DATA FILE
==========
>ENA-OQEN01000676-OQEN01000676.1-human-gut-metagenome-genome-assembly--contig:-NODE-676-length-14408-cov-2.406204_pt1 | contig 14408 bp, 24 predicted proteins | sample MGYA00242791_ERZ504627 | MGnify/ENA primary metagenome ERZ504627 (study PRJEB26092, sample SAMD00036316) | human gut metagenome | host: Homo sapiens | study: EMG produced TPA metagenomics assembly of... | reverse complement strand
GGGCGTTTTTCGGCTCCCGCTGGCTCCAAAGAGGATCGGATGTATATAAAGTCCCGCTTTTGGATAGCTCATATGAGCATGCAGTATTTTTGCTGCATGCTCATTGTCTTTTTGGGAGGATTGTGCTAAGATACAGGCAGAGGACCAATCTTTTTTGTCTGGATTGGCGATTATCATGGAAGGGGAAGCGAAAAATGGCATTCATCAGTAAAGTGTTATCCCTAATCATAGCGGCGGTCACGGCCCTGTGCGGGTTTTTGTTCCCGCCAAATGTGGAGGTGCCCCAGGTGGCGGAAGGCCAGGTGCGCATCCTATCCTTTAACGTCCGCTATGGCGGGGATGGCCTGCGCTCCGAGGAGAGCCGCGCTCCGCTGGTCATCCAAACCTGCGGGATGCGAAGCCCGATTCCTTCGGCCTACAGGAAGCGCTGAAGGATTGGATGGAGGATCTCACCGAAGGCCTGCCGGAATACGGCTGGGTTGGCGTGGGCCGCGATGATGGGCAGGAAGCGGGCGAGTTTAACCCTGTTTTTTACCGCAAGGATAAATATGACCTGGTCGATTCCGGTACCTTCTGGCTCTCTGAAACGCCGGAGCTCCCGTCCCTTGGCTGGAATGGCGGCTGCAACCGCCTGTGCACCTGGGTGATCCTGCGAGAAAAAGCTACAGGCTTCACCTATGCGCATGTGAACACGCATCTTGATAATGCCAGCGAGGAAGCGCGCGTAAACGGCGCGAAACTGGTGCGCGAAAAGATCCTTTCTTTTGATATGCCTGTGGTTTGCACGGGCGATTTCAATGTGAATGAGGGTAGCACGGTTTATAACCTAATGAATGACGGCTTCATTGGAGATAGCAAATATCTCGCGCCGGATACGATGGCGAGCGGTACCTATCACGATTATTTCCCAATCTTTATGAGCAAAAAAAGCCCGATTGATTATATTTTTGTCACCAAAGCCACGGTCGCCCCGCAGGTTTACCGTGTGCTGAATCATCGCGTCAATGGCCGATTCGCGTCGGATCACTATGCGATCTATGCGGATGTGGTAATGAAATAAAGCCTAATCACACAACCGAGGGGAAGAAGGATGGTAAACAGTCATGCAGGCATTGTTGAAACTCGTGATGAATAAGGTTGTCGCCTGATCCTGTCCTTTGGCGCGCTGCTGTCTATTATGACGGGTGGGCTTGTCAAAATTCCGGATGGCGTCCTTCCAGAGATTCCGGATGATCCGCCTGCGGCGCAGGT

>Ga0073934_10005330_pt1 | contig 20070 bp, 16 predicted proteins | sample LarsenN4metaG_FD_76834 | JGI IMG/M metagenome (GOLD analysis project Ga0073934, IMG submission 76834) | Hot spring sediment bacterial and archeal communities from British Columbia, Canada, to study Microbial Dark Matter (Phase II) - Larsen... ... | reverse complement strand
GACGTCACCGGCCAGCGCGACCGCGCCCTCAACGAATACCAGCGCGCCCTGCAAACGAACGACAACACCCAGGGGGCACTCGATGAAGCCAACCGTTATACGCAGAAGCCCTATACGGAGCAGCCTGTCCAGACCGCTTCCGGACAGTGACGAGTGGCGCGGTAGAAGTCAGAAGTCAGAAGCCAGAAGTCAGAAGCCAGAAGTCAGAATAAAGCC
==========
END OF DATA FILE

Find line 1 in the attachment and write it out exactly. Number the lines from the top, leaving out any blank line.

>ENA-OQEN01000676-OQEN01000676.1-human-gut-metagenome-genome-assembly--contig:-NODE-676-length-14408-cov-2.406204_pt1 | contig 14408 bp, 24 predicted proteins | sample MGYA00242791_ERZ504627 | MGnify/ENA primary metagenome ERZ504627 (study PRJEB26092, sample SAMD00036316) | human gut metagenome | host: Homo sapiens | study: EMG produced TPA metagenomics assembly of... | reverse complement strand